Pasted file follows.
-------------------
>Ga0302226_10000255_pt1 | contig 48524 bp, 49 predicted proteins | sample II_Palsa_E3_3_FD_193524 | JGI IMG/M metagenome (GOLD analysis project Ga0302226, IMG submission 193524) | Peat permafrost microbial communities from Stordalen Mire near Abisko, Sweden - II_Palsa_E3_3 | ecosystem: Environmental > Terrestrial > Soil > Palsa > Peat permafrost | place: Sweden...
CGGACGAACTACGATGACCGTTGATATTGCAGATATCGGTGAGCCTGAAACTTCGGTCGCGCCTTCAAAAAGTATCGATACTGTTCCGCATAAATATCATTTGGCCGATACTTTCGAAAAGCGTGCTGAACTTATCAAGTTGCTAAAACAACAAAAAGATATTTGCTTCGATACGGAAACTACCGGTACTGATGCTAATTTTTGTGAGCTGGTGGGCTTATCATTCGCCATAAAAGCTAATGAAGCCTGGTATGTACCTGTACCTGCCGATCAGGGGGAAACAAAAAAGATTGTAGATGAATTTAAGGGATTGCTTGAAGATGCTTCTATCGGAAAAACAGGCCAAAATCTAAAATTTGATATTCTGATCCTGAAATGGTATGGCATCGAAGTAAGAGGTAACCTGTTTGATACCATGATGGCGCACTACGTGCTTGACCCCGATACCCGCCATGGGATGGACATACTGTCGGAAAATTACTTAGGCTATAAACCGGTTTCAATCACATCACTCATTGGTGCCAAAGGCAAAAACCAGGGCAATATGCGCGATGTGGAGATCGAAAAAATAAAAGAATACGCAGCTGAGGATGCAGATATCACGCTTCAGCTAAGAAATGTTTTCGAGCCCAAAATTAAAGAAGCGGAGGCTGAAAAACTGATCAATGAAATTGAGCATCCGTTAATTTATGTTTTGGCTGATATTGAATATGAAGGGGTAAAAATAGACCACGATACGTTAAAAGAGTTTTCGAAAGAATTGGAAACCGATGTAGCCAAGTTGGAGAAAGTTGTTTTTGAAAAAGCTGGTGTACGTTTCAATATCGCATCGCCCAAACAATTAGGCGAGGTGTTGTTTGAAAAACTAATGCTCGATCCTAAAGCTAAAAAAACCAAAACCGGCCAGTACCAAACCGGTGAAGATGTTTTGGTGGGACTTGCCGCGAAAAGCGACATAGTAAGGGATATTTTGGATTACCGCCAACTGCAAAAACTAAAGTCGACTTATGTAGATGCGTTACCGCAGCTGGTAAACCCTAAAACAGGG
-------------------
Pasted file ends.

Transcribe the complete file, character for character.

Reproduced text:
>Ga0302226_10000255_pt1 | contig 48524 bp, 49 predicted proteins | sample II_Palsa_E3_3_FD_193524 | JGI IMG/M metagenome (GOLD analysis project Ga0302226, IMG submission 193524) | Peat permafrost microbial communities from Stordalen Mire near Abisko, Sweden - II_Palsa_E3_3 | ecosystem: Environmental > Terrestrial > Soil > Palsa > Peat permafrost | place: Sweden...
CGGACGAACTACGATGACCGTTGATATTGCAGATATCGGTGAGCCTGAAACTTCGGTCGCGCCTTCAAAAAGTATCGATACTGTTCCGCATAAATATCATTTGGCCGATACTTTCGAAAAGCGTGCTGAACTTATCAAGTTGCTAAAACAACAAAAAGATATTTGCTTCGATACGGAAACTACCGGTACTGATGCTAATTTTTGTGAGCTGGTGGGCTTATCATTCGCCATAAAAGCTAATGAAGCCTGGTATGTACCTGTACCTGCCGATCAGGGGGAAACAAAAAAGATTGTAGATGAATTTAAGGGATTGCTTGAAGATGCTTCTATCGGAAAAACAGGCCAAAATCTAAAATTTGATATTCTGATCCTGAAATGGTATGGCATCGAAGTAAGAGGTAACCTGTTTGATACCATGATGGCGCACTACGTGCTTGACCCCGATACCCGCCATGGGATGGACATACTGTCGGAAAATTACTTAGGCTATAAACCGGTTTCAATCACATCACTCATTGGTGCCAAAGGCAAAAACCAGGGCAATATGCGCGATGTGGAGATCGAAAAAATAAAAGAATACGCAGCTGAGGATGCAGATATCACGCTTCAGCTAAGAAATGTTTTCGAGCCCAAAATTAAAGAAGCGGAGGCTGAAAAACTGATCAATGAAATTGAGCATCCGTTAATTTATGTTTTGGCTGATATTGAATATGAAGGGGTAAAAATAGACCACGATACGTTAAAAGAGTTTTCGAAAGAATTGGAAACCGATGTAGCCAAGTTGGAGAAAGTTGTTTTTGAAAAAGCTGGTGTACGTTTCAATATCGCATCGCCCAAACAATTAGGCGAGGTGTTGTTTGAAAAACTAATGCTCGATCCTAAAGCTAAAAAAACCAAAACCGGCCAGTACCAAACCGGTGAAGATGTTTTGGTGGGACTTGCCGCGAAAAGCGACATAGTAAGGGATATTTTGGATTACCGCCAACTGCAAAAACTAAAGTCGACTTATGTAGATGCGTTACCGCAGCTGGTAAACCCTAAAACAGGG